Spectrum Project Shortlisted For Prestigious Award

Bristol Rugby’s visionary Spectrum Project is one of three shortlisted for the prestigious BREAKTHRU award ahead of the Premiership Rugby Parliamentary Community Awards.

Bristol Rugby’s Spectrum Project has helped people with Special Educational Needs and Disabilities throughout Greater Bristol take part in sport, leisure and personal development within school settings and regular curriculum time.

Premiership Rugby’s BREAKTHRU Award applauds programmes and activities that champion social change within both communities and individuals.

RECOGNITION: A wheelchair rugby session organised by SPECTRUM Project

The news comes just two days after the Bristol Rugby Community Foundation’s EAGLE Project was shortlisted for the prestigious PLAY award by Premiership Rugby.

The judging panel for the BreakThru award chaired by Lydia Good, BREAKTHRU – Development Manager, Premiership Rugby included Elizabeth Tydeman, Public Health England, Emily Cramp, The Movember Foundation, Olly Dawson, Comic Relief and Tom Harrison, Jubilee Centre for Character and Virtues at the University of Birmingham.

The judges were able to create a shortlist of three programmes all doing their best to implement social change – Saracens’ ‘Sarries RFC’, Bristol Rugby’s Spectrum Project and Gloucester Rugby’s FAIR Play Rugby.

The full shortlist for the BreakThru award is:

  • Bristol Rugby’s Spectrum Project
  • Gloucester Rugby’s FAIR Play Rugby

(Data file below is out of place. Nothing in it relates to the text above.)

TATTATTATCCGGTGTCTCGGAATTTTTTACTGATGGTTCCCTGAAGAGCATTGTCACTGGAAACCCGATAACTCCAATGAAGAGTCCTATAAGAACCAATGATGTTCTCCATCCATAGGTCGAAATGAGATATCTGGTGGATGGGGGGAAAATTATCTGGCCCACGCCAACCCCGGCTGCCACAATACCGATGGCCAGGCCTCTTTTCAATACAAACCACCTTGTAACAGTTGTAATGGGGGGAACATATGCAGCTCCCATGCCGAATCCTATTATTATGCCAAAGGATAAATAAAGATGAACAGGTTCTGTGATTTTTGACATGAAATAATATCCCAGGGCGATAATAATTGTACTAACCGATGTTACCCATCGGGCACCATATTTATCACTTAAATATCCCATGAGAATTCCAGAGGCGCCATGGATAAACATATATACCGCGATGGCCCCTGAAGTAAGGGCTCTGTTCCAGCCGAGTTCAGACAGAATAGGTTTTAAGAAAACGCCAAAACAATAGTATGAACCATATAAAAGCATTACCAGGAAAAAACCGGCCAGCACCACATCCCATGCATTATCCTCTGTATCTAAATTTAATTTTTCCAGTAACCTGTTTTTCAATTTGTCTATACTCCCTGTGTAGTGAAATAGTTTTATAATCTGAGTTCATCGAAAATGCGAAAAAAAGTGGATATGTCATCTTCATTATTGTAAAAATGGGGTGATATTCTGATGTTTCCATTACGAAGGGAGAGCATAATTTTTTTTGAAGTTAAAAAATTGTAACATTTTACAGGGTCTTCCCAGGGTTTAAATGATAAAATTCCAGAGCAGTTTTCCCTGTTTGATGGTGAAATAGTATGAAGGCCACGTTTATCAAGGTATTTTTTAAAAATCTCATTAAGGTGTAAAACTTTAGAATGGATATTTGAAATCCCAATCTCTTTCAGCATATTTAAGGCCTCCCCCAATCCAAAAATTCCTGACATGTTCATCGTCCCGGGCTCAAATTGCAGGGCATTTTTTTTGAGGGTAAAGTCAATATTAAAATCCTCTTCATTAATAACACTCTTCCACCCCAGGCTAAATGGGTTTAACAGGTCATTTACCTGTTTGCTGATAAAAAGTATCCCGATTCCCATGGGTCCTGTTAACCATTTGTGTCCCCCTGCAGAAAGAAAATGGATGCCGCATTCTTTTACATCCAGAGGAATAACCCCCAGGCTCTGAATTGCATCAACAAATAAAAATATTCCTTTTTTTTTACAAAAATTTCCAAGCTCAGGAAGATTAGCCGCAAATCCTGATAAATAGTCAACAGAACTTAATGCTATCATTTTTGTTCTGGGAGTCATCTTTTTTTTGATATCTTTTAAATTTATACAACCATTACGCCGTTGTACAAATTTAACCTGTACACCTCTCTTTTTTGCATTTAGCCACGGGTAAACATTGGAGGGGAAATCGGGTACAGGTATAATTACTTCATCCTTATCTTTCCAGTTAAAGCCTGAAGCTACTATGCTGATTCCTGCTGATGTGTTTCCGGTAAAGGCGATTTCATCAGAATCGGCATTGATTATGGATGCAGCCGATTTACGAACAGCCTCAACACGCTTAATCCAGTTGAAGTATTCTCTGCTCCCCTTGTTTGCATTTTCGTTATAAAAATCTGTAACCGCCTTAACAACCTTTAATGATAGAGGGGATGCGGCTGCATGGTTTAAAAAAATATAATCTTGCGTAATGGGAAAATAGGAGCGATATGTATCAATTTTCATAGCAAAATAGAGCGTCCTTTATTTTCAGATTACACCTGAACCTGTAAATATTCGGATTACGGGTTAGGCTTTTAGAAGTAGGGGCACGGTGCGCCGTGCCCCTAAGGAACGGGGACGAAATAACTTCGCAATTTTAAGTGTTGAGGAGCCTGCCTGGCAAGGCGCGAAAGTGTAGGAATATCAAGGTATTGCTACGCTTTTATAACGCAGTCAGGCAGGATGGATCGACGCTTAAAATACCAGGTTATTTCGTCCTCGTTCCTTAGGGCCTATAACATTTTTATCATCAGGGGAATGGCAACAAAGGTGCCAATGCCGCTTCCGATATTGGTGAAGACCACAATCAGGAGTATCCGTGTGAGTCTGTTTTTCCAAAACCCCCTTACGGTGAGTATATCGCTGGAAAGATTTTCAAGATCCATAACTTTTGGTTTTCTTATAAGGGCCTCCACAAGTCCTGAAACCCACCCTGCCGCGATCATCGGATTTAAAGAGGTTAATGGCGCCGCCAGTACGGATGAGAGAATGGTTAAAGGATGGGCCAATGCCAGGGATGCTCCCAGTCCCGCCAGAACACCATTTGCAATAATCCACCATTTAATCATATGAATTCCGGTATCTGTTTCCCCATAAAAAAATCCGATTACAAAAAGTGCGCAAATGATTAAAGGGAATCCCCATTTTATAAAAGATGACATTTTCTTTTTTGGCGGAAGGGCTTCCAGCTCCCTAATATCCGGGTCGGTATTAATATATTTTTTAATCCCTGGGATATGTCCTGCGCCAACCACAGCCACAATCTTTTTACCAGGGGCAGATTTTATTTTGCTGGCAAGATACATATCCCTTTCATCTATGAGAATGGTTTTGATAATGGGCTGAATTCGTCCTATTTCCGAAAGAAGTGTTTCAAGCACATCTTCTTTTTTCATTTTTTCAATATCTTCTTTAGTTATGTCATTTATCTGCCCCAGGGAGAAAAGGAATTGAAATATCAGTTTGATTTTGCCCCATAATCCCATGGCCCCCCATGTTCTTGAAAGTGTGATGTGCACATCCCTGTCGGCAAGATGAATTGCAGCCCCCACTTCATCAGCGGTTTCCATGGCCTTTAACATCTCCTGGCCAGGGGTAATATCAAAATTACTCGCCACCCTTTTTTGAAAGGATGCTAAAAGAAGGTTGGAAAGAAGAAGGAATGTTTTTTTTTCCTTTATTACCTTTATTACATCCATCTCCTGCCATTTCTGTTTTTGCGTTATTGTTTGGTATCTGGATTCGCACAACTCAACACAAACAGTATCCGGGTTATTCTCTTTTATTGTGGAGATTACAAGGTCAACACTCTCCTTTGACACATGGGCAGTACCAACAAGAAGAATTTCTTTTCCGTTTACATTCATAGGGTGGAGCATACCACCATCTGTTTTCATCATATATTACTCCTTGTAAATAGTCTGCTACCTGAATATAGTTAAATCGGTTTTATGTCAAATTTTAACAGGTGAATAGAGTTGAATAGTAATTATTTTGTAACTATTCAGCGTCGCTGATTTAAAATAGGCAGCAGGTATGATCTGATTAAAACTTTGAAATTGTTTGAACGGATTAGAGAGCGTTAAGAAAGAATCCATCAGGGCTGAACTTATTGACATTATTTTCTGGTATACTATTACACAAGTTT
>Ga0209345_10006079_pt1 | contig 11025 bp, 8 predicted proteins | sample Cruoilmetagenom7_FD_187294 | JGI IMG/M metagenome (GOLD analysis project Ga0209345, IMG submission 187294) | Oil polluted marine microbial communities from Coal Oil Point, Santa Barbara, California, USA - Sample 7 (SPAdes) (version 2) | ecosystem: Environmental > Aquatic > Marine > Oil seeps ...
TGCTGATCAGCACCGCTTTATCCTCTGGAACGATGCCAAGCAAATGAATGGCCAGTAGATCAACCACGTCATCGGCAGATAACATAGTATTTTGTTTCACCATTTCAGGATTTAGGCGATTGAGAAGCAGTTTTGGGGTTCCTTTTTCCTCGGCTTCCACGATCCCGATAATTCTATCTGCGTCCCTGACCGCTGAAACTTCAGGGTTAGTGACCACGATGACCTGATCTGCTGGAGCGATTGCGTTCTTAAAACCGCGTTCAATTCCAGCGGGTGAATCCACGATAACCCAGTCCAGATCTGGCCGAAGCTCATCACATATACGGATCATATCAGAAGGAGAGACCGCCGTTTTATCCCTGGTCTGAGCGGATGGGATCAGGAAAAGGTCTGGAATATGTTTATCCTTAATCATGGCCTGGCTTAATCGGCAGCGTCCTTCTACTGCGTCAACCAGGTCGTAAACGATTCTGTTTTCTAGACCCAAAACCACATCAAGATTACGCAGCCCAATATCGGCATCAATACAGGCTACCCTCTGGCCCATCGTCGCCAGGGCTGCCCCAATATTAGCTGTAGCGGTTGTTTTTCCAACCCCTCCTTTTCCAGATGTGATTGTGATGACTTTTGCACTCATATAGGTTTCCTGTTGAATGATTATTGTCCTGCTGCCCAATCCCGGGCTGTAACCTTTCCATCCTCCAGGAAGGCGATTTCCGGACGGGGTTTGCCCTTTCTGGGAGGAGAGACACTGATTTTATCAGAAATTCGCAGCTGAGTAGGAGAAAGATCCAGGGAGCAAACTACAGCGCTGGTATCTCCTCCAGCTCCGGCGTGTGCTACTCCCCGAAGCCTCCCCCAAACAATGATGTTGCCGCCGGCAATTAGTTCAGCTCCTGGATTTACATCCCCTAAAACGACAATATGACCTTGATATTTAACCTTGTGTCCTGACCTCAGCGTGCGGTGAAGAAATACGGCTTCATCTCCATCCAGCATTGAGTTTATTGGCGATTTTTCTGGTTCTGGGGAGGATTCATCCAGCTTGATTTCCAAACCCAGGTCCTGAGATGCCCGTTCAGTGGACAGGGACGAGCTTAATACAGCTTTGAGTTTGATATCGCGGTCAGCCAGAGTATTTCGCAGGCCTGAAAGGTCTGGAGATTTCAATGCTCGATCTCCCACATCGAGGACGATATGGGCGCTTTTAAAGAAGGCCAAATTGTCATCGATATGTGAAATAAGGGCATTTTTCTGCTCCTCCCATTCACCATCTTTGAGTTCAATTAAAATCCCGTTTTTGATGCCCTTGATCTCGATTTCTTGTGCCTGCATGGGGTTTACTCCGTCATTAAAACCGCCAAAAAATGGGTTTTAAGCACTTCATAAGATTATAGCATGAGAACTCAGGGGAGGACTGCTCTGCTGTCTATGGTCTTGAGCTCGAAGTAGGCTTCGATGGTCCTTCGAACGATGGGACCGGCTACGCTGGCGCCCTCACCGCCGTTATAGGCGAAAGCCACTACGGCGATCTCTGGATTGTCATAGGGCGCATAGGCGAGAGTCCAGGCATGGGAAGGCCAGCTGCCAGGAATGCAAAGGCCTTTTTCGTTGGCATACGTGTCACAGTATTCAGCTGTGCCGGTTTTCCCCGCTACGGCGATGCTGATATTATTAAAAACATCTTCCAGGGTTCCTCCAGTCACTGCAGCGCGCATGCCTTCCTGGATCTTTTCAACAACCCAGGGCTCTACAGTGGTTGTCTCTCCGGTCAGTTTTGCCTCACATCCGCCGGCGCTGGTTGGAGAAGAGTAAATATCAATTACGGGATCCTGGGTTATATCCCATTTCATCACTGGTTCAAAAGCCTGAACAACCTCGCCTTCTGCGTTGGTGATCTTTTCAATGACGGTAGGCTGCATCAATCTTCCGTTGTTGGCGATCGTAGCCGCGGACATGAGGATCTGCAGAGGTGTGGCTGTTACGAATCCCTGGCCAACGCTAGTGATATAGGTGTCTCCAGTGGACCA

• Saracens’ Sarries RFC

Tom Harrison, Director of Education at the Jubilee Centre for Character and Virtues at the University of Birmingham, was part of the panel charged with choosing a winner, which is set to be revealed on July 7. 

“There was some extremely high quality candidates this year for the BREAKTHRU award, looking at different sorts of projects focussing on a variety of issues, whether they be educational, social change or health benefit,” he said.

 “It was great to see such a diverse range of different projects that these clubs were running alongside their local communities and partners which really gave a fantastic overview of the potential for Premiership Rugby clubs to make a real impact within their local communities.”

Harrison insisted that what separated Bristol, Saracens and Gloucester from the rest, was the longevity they could offer. 

He said: “There was a certain amount of appeal of innovative programmes that looked at social programmes in a different way and then there was the element of sustainability. We picked those going to have longer term and wider impact in the future.”

The winner of the award will be announced on Thursday 7 July at the illustrious Premiership Rugby Parliamentary Community Awards at the Terrace Pavilion, House of Commons, and on Twitter via the @premrugby account.